• Abstract: found
              • Article: not found

              Enhancing sensitivity to interaural delays at high frequencies by using "transposed stimuli".

              It is well-known that thresholds for ongoing interaural temporal disparities (ITDs) at high frequencies are larger than threshold ITDs obtained at low frequencies. These differences could reflect true differences in the binaural mechanisms that mediate performance. Alternatively, as suggested by Colburn and Esquissaud [J. Acoust. Soc. Am. Suppl. 1 59, S23 (1976)], they could reflect differences in the peripheral processing of the stimuli. In order to investigate this issue, threshold ITDs were measured using three types of stimuli: (1) low-frequency pure tones; (2) 100% sinusoidally amplitude-modulated (SAM) high-frequency tones, and (3) special, "transposed" high-frequency stimuli whose envelopes were designed to provide the high-frequency channels with information similar to that available in low-frequency channels. The data and their interpretation can be characterized by two general statements. First, threshold ITDs obtained with the transposed stimuli were generally smaller than those obtained with SAM tones and, at modulation frequencies of 128 and 64 Hz, were equal to or smaller than threshold ITDs obtained with their low-frequency pure-tone counterparts. Second, quantitative analyses revealed that the data could be well accounted for via a model based on normalized interaural correlations computed subsequent to known stages of peripheral auditory processing augmented by low-pass filtering of the envelopes within the high-frequency channels of each ear. The data and the results of the quantitative analyses appear to be consistent with the general ideas comprising Colburn and Esquissaud's hypothesis.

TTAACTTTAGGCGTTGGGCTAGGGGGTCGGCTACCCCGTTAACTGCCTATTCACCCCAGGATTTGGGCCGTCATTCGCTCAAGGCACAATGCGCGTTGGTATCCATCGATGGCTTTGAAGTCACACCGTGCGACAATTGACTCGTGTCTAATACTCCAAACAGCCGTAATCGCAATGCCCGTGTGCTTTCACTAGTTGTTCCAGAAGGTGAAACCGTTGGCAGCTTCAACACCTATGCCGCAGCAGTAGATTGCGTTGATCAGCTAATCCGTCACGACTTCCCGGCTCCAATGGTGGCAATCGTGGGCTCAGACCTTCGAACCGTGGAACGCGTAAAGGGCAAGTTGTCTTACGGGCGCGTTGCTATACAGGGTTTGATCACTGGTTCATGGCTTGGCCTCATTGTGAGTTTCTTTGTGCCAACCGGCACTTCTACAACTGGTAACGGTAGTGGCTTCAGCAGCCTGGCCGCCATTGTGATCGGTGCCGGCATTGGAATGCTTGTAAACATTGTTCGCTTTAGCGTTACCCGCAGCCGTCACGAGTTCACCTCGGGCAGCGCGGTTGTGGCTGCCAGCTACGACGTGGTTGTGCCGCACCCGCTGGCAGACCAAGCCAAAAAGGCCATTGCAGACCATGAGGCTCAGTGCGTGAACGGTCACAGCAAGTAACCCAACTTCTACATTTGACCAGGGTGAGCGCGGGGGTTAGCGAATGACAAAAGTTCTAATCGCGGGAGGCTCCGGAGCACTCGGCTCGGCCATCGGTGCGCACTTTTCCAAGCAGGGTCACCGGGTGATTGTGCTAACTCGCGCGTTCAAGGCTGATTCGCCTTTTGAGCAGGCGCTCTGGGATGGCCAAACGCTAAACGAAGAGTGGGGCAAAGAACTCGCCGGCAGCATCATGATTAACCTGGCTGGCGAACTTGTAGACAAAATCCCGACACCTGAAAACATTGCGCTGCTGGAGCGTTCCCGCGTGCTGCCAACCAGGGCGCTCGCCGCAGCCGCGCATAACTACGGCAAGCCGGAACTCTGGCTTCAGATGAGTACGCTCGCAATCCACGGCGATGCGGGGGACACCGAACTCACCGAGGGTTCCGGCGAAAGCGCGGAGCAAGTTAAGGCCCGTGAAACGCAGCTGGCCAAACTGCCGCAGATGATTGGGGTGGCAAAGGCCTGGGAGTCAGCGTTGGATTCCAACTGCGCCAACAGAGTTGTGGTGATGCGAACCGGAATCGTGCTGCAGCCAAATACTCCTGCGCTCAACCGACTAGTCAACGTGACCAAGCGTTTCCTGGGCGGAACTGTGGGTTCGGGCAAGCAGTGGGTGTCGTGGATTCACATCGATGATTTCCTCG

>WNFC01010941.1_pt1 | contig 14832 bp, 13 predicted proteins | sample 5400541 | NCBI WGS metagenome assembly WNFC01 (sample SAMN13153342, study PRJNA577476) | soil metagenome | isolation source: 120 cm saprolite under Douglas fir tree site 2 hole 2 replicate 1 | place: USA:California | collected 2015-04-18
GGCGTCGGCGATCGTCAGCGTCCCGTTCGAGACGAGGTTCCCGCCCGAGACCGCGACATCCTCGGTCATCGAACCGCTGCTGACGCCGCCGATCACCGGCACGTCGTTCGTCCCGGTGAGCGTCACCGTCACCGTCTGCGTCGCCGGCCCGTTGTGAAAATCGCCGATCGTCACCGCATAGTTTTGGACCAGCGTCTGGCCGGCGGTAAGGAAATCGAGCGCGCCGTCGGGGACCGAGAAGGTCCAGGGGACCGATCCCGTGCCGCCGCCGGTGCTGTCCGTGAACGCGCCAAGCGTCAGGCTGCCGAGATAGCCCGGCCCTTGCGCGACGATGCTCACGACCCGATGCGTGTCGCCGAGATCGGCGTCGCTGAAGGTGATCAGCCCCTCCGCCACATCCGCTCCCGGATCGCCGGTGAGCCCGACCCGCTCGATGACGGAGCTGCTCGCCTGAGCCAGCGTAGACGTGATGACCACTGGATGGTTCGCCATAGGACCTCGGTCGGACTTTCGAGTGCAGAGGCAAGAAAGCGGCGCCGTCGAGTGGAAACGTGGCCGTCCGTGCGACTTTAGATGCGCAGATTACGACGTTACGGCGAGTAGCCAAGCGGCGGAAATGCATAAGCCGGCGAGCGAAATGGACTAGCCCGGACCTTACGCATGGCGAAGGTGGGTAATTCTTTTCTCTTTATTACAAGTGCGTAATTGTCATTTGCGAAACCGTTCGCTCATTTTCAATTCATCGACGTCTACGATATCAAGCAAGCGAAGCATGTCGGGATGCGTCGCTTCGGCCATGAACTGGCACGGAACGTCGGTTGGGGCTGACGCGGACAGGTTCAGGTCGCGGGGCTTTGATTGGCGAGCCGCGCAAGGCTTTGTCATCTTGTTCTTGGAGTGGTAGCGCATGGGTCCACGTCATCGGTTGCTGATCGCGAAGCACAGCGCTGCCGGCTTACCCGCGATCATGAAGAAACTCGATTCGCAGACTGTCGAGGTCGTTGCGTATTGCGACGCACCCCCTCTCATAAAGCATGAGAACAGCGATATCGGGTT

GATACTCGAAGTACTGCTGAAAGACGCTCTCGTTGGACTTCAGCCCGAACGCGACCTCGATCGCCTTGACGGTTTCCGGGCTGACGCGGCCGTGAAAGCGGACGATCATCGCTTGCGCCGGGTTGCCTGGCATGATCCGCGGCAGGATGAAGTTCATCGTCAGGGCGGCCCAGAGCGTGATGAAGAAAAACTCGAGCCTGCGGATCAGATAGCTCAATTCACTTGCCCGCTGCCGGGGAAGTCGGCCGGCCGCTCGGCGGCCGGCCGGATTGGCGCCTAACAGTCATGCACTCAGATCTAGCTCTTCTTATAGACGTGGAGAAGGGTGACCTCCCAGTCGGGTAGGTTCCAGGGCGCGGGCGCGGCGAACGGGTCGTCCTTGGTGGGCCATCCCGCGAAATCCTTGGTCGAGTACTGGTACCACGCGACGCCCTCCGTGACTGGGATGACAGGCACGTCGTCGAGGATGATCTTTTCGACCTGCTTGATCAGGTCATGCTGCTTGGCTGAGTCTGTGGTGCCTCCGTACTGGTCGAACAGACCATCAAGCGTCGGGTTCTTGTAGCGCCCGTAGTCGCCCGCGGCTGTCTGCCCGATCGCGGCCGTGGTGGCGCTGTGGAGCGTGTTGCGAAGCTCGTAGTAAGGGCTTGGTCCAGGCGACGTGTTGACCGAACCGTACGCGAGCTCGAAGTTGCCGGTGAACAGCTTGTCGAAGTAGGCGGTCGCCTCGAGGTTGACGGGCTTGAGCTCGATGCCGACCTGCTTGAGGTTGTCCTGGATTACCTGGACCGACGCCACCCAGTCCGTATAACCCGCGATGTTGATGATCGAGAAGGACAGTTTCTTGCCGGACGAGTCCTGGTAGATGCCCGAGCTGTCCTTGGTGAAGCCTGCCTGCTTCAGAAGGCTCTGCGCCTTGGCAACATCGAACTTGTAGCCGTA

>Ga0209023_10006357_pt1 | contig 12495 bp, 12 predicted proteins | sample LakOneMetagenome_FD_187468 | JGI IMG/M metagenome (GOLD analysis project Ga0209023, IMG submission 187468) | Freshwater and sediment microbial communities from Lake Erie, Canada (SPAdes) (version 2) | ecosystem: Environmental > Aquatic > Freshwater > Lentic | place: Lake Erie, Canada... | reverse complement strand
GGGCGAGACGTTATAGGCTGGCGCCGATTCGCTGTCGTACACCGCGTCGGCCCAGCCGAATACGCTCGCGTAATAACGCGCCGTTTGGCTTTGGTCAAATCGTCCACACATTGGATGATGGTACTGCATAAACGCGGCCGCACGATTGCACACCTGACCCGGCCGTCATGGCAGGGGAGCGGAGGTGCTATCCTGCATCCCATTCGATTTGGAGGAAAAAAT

Author and article information

                J Acoust Soc Am
                J. Acoust. Soc. Am.
                The Journal of the Acoustical Society of America
                24 November 2017
                August 2016
                30 November 2017
                : 140
                : 2
                : 1116
                Medical Research Council Institute of Hearing Research, Nottingham, United Kingdom
                Author notes

                Present address: The Australian Hearing Hub, Sydney, Australia.


                Present address: Audio Information Processing, Technische Universität, München, Germany.


                All article content, except where otherwise noted, is licensed under a Creative Commons Attribution (CC BY) license ( http://creativecommons.org/licenses/by/4.0/).



                Comment on this article